After the sale, plaintiffs, relying on the acceleration provisions of Section 13 of the Plan, attempted to exercis% their options to purchase stock. When Dart denied their claims, plaintiffs instituted this action.
At trial, plaintiffs presented no economic evidence, but claimed that the sale of the drug store subsidiaries was a sale of "substantially all" of Dart's assets or property under Section 13 of the Plan. According to plaintiffs, all options had, therefore, accelerated and were exercisable at the time of the sale. Fath alleged that he had been denied profits of over $11,388 on options dating from December, 1981, to July, 1983. Kotlowski claimed that she was precluded from realizing over $13,234 in profits on options dating from July, 1982, to July, 1983.
Dart offered the testimony of W. Robert Grafton, a certified public accountant. Grafton, who qualified as an expert witness, presented five alternative methods for determining the value of Dart's assets.3 Grafton concluded that, depending upon the approach to value used, Dart sold between 21.2% and 55.8% of its assets in the June 29, 1984, sale.
On the basis of the parties' stipulations and the evidence presented at trial, the district court found that Dart owned and operated Trak, Crown, and the drug store subsidiaries as of June 29, 1984. The district court further found that based on the evidence, including the expert economic testimony of Grafton, Dart did not sell substantially all of its assets or property on June 29, 1984, when it conveyed the drug store subsidiaries. Thus, the district court upheld Dart's refusal to accelerate plaintiffs' stock options pursuant to Section 13 of the Plan.
This appeal followed.
On appeal, plaintiffs contend that the district court's findings with respect to the sale of Dart's retail operations are clearly erroneous. Specifically, they argue that the district court erred in concluding that Dart operated Trak and Crown and that the latter companies were divisions of Dart. According to appellants, Trak and Crown were merely investments of Dart, and their individual assets or operations were not essential to Dart's operations. Appellants further argue that the district court erred in relying on a mathematical standard or percentage for its determination that substantially all of Dart's assets were not transferred. Finally, appellants contend that the trial court erred in failing to examine the purpose of the acceleration clause or the intention of the parties in executing the stock option agreements.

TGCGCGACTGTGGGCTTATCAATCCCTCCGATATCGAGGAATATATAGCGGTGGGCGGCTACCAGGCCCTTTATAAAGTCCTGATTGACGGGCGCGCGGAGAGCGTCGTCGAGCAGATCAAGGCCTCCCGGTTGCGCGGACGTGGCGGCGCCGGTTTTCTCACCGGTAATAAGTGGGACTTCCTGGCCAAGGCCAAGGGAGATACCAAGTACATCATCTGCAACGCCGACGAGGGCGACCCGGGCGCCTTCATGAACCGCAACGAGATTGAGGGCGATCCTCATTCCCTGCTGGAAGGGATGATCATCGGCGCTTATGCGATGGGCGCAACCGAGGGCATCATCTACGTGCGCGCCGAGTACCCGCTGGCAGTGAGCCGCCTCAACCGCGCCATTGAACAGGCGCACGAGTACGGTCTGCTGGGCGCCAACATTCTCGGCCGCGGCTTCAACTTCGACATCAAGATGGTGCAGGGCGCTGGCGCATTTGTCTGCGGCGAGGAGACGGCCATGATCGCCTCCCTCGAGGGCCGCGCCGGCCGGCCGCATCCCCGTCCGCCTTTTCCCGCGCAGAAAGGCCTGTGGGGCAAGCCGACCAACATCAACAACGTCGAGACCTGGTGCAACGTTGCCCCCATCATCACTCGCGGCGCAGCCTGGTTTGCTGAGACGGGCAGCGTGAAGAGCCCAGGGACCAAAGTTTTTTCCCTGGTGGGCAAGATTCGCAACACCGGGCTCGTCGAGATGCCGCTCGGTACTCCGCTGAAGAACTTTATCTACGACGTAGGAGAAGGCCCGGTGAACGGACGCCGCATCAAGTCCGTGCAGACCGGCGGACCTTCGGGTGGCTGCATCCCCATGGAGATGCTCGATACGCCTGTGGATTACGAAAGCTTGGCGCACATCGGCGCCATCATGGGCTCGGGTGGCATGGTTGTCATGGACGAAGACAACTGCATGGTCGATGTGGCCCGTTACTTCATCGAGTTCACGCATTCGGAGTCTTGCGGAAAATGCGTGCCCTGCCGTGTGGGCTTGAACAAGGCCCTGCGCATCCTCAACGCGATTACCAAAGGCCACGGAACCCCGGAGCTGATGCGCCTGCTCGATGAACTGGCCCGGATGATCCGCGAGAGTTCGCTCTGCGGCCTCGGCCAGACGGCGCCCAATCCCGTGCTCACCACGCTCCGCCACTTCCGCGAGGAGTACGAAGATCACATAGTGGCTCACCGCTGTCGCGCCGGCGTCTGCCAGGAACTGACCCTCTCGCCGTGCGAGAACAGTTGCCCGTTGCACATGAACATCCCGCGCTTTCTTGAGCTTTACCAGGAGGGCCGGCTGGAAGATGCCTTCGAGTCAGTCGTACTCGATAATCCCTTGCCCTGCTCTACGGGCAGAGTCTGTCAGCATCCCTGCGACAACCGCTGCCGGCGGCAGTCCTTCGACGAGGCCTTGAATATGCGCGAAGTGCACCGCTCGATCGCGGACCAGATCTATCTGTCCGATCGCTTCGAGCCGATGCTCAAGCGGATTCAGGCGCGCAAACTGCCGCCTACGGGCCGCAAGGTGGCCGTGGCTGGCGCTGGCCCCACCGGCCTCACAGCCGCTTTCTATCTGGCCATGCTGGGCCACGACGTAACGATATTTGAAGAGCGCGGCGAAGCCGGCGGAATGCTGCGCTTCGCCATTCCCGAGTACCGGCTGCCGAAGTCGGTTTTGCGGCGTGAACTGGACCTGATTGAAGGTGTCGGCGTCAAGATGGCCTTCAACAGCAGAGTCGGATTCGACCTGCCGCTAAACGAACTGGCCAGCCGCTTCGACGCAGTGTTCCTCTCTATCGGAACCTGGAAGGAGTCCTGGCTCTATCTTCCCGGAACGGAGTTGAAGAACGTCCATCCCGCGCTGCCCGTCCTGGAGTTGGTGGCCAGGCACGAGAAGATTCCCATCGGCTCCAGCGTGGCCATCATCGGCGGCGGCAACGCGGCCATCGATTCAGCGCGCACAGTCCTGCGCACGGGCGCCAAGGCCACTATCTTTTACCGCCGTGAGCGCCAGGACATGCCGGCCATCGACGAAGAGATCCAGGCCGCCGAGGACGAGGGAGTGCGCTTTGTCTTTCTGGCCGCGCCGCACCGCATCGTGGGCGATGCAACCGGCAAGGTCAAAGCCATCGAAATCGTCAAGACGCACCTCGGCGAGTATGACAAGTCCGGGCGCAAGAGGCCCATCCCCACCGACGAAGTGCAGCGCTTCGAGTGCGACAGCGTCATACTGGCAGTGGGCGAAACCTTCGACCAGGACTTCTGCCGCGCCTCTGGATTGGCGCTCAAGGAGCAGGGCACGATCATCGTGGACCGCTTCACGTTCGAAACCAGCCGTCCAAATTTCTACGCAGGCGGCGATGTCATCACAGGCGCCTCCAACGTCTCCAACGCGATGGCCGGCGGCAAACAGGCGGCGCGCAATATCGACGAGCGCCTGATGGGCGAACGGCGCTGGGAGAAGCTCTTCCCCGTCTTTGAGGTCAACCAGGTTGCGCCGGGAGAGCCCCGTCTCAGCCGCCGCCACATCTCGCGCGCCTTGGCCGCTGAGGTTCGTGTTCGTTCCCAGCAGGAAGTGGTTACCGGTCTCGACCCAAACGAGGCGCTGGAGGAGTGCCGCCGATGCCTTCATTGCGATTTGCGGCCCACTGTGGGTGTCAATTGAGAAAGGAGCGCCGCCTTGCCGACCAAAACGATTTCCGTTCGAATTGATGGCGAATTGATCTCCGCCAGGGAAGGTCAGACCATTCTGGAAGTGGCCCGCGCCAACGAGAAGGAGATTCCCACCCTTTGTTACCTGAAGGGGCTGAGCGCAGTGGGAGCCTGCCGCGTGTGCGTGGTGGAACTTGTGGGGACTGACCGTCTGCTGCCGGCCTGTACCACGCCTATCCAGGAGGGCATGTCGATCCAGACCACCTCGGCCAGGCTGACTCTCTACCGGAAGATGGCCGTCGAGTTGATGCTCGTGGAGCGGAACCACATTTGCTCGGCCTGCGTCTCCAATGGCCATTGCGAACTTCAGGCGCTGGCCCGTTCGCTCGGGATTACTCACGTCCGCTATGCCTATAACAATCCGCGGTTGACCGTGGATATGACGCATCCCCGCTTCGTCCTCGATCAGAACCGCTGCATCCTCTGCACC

Upon consideration of the record, briefs, and oral argument, we are constrained to reject each of appellants' contentions as meritless. Our review of the record convinces us that the factual findings of the district court are not clearly erroneous and may not be disturbed by this Court on appeal. Anderson v. City of Bessemer City, --- U.S. ---, 105 S. Ct. 1504 (1985). The evidence clearly supports the trial court's findings that Dart owned significant interests in and operated both Trak and Crown as of June 29, 1984, the date the drug store subsidiaries were sold. In addition, the expert economic testimony of Grafton provides strong support for the trial court's conclusion that Dart did not sell substantially all of its assets. Despite the arguments advanced by plaintiffs in this appeal, the record reveals that they failed to object at trial to Grafton's testimony and failed to present any expert economic testimony of their own. They are thus precluded on appeal from challenging the trial court's reliance on Grafton's mathematical analysis for valuing Dart's assets.
Finally, it must be noted that the stock option agreements in this case were between the drug store employees and the parent corporation. We cannot say that the trial court erred in considering the total assets of the parent corporation when it determined that the acceleration provisions of Section 13 were not triggered. Nor do we find any ambiguities in the language of the Plan which would require the trial court to look beyond that language to extrinsic evidence of the purpose or intentions of the parties in executing the agreements. Grant v. Carotek, Inc., 737 F.2d 410, 412 (4th Cir. 1984).
For the foregoing reasons, the judgment of the district court in favor of defendant Dart is affirmed.
Judgment on the pleadings in favor of defendants Dart and Herbert H. Haft, chairman of Dart's Board of Directors, was entered on plaintiffs' additional claims for fraud and violations of federal securities laws. Only plaintiffs' claim for breach of contract against Dart proceeded to trial. Plaintiffs do not appeal the former order
Through this sale the Haft family gave up its controlling interest in the drug stores. The new corporation although similar in name to the previous organization, is owned by a different group of investors
The five methods employed by Grafton to determine the value of Dart's assets are as follows: total assets; proportionate share of total assets; net assets; proportionate share of net assets; and market value